I was recently asked to explain Open Source software. I’ve always been a big fan of Open Source because it has been an invaluable helper on a number of occasions. In fact, the interior of The Ultimate PC Primer was produced entirely with Open Source products — OpenOffice for composing the manuscript and final page layout and Inkscape for all the illustrations. As an explainer, however, I can understand why software newcomers might be a little confused by the concept of Open Source.
I often find misconceptions of how much children need technology explained. In fact, I recently had lunch with my colleague, Ryan, who formerly taught computing skills to young children in a school. He confirmed that kids are often initially just as confused or uncomfortable as older adopters of a new technology. Yet, there are two myths I hear repeated again and again by older colleagues… Read the rest of this entry »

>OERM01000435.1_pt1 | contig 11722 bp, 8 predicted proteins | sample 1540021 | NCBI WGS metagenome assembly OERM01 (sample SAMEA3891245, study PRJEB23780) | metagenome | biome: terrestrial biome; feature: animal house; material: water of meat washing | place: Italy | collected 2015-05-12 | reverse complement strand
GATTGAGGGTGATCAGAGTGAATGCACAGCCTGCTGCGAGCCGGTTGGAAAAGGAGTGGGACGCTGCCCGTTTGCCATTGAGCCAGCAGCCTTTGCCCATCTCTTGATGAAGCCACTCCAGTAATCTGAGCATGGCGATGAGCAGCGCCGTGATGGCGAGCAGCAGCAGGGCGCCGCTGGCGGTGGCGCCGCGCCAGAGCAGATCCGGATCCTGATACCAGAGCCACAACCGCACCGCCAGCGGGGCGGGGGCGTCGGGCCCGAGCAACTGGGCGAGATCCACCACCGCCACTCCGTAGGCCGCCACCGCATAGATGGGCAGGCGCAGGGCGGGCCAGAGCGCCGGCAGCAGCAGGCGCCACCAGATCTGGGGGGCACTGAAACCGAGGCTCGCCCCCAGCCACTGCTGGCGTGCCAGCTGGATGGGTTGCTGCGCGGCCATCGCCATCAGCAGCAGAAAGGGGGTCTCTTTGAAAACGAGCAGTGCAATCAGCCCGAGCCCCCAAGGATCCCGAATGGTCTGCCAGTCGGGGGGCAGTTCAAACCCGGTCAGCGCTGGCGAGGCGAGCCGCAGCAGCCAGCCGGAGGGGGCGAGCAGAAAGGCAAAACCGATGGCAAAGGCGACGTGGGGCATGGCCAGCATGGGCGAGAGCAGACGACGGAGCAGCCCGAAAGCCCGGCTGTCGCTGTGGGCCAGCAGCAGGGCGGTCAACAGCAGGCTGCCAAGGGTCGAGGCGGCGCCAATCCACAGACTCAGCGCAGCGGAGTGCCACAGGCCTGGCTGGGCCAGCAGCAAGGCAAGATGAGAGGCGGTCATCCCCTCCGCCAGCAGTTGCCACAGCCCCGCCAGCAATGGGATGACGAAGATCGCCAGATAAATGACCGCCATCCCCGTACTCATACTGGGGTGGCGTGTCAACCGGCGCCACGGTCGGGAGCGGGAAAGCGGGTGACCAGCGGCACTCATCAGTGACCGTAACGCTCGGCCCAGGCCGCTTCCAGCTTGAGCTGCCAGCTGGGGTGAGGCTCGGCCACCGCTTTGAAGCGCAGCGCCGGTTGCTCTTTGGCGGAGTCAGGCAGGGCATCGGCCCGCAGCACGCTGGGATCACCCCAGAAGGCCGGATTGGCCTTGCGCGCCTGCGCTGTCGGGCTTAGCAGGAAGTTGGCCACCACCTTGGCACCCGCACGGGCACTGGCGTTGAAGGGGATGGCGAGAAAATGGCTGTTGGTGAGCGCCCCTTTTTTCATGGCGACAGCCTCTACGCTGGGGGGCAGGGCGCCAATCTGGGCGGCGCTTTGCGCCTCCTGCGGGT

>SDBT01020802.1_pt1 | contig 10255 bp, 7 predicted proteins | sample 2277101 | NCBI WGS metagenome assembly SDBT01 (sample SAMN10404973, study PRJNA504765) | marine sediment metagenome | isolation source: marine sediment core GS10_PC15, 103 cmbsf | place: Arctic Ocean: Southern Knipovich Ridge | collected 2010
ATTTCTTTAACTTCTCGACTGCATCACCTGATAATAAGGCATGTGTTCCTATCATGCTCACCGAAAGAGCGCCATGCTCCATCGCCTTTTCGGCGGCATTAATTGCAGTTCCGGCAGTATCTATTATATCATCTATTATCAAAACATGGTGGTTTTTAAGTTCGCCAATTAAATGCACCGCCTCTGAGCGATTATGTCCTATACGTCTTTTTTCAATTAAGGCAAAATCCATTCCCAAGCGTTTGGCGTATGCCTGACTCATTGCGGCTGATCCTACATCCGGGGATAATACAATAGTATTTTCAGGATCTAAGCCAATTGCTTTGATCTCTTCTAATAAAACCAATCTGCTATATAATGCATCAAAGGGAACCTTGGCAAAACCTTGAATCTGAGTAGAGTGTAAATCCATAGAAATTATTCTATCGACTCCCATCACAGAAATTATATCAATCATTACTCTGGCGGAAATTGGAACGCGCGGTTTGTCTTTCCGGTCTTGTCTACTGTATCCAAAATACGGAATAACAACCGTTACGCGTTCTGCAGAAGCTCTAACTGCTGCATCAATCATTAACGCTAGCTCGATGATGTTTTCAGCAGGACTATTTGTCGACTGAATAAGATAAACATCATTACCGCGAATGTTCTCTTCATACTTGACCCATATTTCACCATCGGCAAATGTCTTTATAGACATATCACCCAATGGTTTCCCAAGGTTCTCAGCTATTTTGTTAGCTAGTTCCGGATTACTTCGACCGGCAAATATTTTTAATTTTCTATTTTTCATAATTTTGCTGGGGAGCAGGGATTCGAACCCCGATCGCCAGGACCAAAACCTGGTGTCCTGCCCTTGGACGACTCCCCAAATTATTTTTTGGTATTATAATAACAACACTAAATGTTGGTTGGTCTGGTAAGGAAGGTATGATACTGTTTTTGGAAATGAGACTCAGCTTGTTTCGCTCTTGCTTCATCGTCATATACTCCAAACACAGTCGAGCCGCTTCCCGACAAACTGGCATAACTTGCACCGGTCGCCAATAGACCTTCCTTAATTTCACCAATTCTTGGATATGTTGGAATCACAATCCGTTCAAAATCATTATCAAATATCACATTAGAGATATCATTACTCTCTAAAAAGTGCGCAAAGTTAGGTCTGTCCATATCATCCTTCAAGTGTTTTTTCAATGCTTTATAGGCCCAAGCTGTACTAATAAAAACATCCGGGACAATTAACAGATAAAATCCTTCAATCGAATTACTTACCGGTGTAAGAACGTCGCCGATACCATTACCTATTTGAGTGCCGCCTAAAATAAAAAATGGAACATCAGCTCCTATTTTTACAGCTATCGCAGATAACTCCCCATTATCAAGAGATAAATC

Over on Borris’ Blog, there’s a fresh story of Joe, a 60-year old who experiences a PC for the first time. It’s an incredible blow-by-blow report of what a PC looks like to a total newcomer. Unfortunately, it doesn’t surprise me. If I had a way to contact Joe, I’d mail him a copy of The Ultimate PC Primer. Speaking of the book…
I’m actually looking for people just like Joe to be a part of some case studies to document the effectiveness of The Ultimate PC Primer, a little like usability studies but much less focused on specific tasks. Here’s the premise: While in front of a PC, ask a simple set of questions of the newcomer. (I expect the initial responses to be much like Joe’s: “I don’t know what anything means.”) Give them a few weeks to read the book, and then ask the same set of questions again. Ideally, I’d like to capture the responses in video form. If you know anyone who is willing to participate and fits a “Joe” type of profile, drop me a line.